As your main source of revenue, it is important you have an effective system for inventory management, and that you understand where and when it is not effective in your organisation.
Waste 6: Customer Satisfaction
In order to achieve a professional relationship with your customer, you must ensure they receive the correct products and services ordered – first time – and on time.
For example, missing or incorrect products in an online grocery shop.
This type of failure demand should be avoided at all costs, as without trust, your customer is unlikely to form a long-term relationship with your business.
Waste 7: Lost Opportunities:
Every single interaction we have with our customers is an opportunity to maintain relationships and nurture loyalty. They are opportunities to both impress and un-impress!
Consider a customer making an order over the phone for pet food, the company may recognise that the customer has been with them for a long time, and offer to put some free samples in with their delivery as a thank you for their loyalty.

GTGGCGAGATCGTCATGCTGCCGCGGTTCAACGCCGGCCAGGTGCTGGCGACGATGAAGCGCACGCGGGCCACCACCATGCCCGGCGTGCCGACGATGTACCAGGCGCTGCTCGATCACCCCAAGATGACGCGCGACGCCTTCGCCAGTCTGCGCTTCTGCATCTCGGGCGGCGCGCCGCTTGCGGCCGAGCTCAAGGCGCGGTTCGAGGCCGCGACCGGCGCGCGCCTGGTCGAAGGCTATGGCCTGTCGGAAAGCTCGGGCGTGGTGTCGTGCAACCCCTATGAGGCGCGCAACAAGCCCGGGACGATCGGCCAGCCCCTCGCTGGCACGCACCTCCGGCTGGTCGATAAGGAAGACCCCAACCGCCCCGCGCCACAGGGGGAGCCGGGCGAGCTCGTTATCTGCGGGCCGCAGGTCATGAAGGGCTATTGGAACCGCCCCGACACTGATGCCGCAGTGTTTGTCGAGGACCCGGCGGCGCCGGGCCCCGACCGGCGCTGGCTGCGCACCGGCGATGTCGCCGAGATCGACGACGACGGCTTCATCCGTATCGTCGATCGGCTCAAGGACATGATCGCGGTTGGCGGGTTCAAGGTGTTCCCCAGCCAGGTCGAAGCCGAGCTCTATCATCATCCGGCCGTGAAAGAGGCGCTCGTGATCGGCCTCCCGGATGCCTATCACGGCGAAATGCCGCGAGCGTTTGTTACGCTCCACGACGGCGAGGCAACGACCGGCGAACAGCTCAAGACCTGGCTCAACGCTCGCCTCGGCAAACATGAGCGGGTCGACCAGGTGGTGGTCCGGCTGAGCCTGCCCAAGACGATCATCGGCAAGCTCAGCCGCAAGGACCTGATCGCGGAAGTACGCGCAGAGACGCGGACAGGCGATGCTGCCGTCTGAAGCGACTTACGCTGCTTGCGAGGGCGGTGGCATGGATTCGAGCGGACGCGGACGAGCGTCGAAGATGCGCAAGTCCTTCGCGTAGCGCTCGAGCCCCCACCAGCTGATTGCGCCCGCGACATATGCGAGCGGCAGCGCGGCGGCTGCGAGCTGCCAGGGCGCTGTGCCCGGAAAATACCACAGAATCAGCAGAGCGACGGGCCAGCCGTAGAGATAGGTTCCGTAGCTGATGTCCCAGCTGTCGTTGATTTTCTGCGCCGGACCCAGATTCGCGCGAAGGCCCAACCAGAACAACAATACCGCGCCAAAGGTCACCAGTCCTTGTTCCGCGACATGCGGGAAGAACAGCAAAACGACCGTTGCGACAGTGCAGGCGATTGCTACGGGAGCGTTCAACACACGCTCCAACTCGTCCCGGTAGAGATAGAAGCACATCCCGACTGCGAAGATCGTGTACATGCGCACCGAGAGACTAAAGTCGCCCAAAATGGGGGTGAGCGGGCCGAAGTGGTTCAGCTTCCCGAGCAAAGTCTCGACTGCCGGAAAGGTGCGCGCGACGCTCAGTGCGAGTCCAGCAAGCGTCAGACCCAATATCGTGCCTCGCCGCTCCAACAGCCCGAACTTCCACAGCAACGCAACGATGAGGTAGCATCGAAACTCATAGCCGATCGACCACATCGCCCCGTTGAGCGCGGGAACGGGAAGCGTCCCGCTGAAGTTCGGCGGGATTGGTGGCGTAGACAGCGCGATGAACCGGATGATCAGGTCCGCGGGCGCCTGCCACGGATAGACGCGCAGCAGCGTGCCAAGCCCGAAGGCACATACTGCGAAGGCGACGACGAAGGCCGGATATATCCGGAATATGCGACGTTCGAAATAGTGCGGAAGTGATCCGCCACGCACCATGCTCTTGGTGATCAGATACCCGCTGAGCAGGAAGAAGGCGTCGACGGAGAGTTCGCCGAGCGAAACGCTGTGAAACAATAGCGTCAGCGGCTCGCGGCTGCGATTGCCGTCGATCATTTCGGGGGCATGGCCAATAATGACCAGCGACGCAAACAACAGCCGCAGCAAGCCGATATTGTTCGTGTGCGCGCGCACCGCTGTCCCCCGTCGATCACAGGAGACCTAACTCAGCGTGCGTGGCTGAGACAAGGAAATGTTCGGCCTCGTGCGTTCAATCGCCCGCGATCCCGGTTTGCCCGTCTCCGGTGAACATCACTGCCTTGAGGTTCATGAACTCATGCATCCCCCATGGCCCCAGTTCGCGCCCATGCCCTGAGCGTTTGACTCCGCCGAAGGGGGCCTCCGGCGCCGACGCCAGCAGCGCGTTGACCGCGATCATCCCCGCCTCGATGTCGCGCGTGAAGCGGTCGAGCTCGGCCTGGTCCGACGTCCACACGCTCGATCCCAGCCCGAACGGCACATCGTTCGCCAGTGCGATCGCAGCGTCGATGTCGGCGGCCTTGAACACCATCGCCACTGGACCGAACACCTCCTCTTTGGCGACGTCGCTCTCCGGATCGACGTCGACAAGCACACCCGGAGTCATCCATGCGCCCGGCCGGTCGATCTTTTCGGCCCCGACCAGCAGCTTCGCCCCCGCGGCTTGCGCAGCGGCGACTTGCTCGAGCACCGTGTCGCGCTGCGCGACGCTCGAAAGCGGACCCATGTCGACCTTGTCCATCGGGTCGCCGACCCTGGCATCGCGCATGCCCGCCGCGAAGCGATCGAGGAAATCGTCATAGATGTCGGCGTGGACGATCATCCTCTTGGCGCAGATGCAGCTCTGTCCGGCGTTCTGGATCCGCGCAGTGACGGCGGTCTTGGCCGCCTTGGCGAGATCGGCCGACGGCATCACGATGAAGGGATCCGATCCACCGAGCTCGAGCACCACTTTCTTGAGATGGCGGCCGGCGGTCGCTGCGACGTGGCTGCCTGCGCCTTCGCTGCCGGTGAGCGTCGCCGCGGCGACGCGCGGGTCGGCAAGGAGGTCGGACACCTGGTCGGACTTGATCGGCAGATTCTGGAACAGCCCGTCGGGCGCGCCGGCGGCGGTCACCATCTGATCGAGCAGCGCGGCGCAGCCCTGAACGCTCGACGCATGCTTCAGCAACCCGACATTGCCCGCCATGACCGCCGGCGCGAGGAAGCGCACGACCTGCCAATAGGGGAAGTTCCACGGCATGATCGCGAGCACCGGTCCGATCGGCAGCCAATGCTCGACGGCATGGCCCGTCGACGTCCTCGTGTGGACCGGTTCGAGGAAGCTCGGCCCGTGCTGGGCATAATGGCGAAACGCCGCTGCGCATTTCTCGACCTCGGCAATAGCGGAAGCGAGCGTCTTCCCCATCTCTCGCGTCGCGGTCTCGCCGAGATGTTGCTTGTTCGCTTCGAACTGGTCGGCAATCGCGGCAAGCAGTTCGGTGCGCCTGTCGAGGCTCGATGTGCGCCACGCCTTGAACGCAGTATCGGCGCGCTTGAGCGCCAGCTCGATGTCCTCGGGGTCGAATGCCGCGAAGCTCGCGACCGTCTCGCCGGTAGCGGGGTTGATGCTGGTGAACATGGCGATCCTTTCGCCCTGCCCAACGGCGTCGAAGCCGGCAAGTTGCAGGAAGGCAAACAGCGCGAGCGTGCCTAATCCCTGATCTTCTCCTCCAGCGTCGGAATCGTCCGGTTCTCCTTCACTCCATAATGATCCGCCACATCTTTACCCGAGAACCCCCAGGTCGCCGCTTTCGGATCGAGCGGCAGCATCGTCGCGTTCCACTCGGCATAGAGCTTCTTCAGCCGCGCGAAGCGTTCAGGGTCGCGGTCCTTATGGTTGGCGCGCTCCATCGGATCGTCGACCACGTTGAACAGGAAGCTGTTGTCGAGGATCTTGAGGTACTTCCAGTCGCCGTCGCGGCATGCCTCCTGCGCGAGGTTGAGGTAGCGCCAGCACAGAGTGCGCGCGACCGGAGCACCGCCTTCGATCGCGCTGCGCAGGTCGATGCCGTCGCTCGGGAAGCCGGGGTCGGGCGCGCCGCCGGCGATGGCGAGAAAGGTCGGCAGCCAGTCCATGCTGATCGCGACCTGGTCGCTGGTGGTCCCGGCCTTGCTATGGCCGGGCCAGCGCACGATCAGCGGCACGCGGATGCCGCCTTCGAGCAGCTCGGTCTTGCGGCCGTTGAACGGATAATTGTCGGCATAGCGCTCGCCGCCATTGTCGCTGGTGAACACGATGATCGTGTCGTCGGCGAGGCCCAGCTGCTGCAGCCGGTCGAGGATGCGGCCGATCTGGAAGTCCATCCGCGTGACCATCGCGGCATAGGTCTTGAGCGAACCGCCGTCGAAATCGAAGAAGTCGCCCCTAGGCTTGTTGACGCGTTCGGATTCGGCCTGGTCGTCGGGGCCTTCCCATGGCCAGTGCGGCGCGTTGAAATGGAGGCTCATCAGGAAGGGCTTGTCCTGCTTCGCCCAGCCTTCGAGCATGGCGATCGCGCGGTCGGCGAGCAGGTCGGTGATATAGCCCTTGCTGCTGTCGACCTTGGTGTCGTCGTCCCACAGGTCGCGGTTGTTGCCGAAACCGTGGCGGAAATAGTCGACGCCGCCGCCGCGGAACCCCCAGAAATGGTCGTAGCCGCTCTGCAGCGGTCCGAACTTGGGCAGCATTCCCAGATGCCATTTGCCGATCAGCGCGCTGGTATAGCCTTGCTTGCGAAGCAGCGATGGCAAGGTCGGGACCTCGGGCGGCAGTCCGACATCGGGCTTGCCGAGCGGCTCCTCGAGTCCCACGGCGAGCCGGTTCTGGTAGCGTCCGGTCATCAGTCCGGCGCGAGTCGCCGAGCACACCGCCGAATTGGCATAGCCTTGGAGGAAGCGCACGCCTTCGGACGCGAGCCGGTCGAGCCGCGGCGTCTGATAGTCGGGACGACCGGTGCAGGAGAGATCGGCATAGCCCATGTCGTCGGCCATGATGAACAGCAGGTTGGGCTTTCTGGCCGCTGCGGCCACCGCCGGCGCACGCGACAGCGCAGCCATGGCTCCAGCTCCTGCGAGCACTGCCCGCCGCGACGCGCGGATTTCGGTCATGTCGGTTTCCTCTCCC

However, these interactions do not need to add additional costs, simply ensuring you establish a good rapport through consistently remaining friendly and helpful – and never rude, has a huge and positive impact. Going above and beyond expectation encourages customers to come back time and time again.
Remember that consumers are not motivated by cost alone, and are often willing to pay for an easy interaction, especially one that makes them feel valued.
How can I identify the Seven Wastes?
Creating a Value Stream Map (VSM), followed by a Customer Journey Map, is a great way to identify the seven service wastes – and eliminate them! See our QuickReads on Value Stream Mapping and Customer Journey Mapping for more information.
The Seven Service Wastes are a redefinition of the Seven Wastes defined by the Toyota Production System. They are specific to the service industry and focus on removing non-value add processes in order to increase and maintain customer satisfaction, reduce cost within your business process, and ultimately improve your bottom line.
Is there a particular Service Waste in this article that impacts your organisation? Or perhaps you would like to learn more about how the Seven Service Wastes could improve your bottom line? Contact us at firstname.lastname@example.org